Patients removed from nursing home

May 11, 1991|By Jonathan Bor

Ambulances shuttled patients out of a West Baltimore nursing home yesterday, after state health officials declared that poor medical care there threatened the patients' health and safety.

Acting Health Secretary Nelson J. Sabatini ordered the sickest and most fragile patients transferred from Hilton Hall at 3313 Poplar St. to other nursing homes more capable of caring for them.

His actions followed a lengthy inspection in late April and early May that documented mishaps involving 60 of the home's 126 patients.

"I don't feel that the people who are most fragile and vulnerable are going to get the care that they need, and I've got to get them to a place that's safer," Mr. Sabatini said.

Ambulances were due to transport nine patients to other nursing homes yesterday, and officials said they expected several more to be transported over the weekend.

Many of the problems involved elderly patients who were given too much or too little of the anti-seizure medication, Dilantin. Several were admitted to hospitals with toxic levels of the drug.

Another patient, according to inspectors, suffered internal bleeding when he received excessive doses of a blood-thinning drug intended to dissolve clots in his leg.

Inspectors also documented the case of an 88-year-old man who gained 20 pounds in 20 days as he swelled with fluids from congestive heart failure. Nurses waited several days to notify the patient's physician of his rapid weight gain, the inspectors said.

When the physician finally found out, they said, she failed to prescribe a high enough dosage of a drug needed to flush fluids from the patient's body.

Finally, the resident began hallucinating and was transferred to the hospital where he died from complications of pneumonia. The inspection report did not say, however, whether the patient's pneumonia or death was caused by mistakes at the nursing home.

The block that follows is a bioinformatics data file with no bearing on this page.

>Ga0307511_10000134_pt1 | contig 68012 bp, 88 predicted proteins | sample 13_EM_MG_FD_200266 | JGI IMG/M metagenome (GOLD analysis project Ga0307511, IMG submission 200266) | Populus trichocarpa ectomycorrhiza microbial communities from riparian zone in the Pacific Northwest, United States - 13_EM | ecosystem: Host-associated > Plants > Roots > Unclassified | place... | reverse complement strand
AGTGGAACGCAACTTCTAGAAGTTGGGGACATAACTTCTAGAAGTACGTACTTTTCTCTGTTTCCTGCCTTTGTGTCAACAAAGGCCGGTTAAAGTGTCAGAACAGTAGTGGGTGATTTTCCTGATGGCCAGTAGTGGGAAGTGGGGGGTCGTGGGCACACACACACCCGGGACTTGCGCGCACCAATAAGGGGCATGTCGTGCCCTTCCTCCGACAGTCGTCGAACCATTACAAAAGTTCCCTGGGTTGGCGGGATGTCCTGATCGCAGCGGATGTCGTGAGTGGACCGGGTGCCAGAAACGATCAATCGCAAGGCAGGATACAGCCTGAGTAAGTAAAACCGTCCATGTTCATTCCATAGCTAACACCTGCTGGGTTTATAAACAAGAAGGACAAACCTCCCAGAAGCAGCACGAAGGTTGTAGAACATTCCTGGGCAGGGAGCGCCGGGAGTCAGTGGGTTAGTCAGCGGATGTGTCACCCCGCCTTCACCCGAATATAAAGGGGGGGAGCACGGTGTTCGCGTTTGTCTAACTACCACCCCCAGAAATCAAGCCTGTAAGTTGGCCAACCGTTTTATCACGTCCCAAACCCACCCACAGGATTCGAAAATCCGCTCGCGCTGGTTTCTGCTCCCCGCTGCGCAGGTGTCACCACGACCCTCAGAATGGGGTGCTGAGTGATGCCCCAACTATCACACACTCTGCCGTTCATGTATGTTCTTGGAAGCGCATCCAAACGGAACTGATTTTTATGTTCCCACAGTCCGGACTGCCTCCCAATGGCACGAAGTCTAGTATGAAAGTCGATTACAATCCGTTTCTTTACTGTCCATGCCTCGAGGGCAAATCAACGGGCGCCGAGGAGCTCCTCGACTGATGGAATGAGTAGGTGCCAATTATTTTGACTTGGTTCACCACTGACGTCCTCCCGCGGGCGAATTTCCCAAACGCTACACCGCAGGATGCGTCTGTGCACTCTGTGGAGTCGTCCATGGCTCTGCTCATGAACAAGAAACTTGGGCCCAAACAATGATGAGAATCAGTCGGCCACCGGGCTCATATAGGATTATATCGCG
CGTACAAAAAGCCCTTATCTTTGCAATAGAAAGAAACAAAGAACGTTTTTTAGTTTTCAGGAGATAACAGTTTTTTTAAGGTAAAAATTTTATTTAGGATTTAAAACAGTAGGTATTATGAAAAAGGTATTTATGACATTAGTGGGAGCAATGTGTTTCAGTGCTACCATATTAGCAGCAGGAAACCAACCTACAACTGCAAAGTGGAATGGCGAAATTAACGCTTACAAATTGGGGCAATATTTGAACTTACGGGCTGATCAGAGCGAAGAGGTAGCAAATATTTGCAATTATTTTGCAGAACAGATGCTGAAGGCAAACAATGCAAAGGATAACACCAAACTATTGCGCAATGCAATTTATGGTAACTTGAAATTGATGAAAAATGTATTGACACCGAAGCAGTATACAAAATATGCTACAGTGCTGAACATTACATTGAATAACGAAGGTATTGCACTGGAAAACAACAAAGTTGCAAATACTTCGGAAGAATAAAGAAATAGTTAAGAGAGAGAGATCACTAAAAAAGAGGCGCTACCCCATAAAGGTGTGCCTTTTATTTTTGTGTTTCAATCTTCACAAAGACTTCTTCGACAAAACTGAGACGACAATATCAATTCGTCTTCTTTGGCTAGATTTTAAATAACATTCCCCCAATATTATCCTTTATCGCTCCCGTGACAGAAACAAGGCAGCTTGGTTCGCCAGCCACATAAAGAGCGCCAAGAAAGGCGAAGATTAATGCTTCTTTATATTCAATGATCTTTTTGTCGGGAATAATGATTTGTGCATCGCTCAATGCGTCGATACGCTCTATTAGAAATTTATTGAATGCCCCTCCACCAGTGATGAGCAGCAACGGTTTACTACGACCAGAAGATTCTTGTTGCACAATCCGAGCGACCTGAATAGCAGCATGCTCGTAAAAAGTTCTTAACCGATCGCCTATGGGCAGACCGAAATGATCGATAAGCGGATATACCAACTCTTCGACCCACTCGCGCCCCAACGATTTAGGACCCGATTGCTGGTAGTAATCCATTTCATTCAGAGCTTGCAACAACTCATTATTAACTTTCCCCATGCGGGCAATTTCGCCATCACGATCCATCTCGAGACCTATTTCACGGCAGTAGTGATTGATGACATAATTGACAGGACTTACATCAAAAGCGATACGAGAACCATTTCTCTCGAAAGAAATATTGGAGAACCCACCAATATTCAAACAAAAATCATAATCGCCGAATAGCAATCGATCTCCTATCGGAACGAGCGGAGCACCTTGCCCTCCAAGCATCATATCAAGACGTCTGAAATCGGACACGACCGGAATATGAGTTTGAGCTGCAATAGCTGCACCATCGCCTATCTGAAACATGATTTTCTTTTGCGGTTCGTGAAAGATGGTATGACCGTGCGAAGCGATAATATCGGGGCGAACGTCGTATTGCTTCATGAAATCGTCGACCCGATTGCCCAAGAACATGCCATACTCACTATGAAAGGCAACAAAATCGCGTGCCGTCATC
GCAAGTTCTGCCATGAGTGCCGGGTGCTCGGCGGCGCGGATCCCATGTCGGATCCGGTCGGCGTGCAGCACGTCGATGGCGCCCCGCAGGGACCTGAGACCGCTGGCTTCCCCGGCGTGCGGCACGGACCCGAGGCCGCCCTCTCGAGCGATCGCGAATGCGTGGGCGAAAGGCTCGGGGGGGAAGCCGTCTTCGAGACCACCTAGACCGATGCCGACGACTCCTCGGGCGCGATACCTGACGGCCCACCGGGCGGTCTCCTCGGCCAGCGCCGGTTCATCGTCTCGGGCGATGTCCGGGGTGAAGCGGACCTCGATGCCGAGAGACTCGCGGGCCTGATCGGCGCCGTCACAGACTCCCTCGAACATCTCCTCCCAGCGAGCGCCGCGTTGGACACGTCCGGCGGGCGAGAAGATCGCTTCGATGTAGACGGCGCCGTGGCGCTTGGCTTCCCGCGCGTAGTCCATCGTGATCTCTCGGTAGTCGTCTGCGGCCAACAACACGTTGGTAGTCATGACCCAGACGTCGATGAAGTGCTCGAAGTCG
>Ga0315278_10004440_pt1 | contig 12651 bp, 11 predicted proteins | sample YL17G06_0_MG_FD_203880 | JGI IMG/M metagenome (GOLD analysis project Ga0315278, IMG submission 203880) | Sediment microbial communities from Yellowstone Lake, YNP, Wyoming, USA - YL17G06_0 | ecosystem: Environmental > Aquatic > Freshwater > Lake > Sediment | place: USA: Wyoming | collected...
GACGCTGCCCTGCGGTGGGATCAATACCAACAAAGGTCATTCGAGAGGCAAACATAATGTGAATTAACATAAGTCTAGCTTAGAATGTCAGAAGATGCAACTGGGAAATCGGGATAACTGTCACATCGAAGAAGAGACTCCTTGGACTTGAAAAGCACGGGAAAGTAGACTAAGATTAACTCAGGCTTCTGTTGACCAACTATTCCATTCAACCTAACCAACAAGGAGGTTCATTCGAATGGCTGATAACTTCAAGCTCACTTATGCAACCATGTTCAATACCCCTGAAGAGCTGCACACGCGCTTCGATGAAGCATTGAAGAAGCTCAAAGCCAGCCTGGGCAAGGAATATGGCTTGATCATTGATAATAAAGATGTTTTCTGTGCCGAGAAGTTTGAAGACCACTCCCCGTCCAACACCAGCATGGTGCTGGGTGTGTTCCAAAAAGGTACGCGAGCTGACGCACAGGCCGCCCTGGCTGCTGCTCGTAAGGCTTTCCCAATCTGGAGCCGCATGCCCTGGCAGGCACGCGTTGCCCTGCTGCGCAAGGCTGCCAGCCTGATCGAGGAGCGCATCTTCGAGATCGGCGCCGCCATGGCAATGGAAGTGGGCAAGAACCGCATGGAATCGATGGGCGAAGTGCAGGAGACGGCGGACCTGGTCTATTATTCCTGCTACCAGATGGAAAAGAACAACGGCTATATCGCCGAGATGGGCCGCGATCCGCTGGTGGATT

hTC Besides ordering the transfer of the sickest patients, Mr. Sabatini disqualified Hilton Hall from the Medicaid program, which pumped $2.1 million into the nursing home last year. The flow of money will continue for some time, however.

Owners have until May 26 to convince health officials that they erred in disqualifying Hilton Hall from Medicaid.

Also, they have that same amount of time to make substantial improvements and earn the right to get re-certified for Medicaid.

"I'm going to have to be convinced that not only can they correct the problems, but also sustain performance and guarantee that," Mr. Sabatini said.

His comments reflected a long history of problems there.

Current ownership records on file with the health department list three owners: Frederick I. Greenberg and Melvin Thomas of Baltimore, and Philip Greene of Davidsonville.

Attorney Michael Kandel, who represents the home, refused to say if all three still own the home today.

"They intend to take steps to correct the problems," he said of his clients. "They've been taking corrective steps for the past 10 days."

Mr. Greenberg, Mr. Thomas and Mr. Greene owned the nursing home from the late 1970s until August 1989, when they sold it to Dr. Mark Davis and his wife, Vita Davis, both of Ellicott City.

Two years before the sale, the state threatened to cut off their public funding because of lapses in patient care.

Last November, the health department terminated Hilton Hall's public funding and removed more than 20 fragile patients after declaring conditions unsafe.

The home was placed under the management of a court-appointed receiver, and Medicaid was restored when Dr. Davis sold it back to its original owners.

The home was known as Poplar Manor until its resale in late December.

Rick Commack, a consultant brought in to correct the problems there, said he recently replaced a large number of nurses and aides in hopes of preventing future mistakes.

He acknowledged that some patients were at risk and should be transferred, but added: "The safety of our patients is foremost in our minds and it will be restored."

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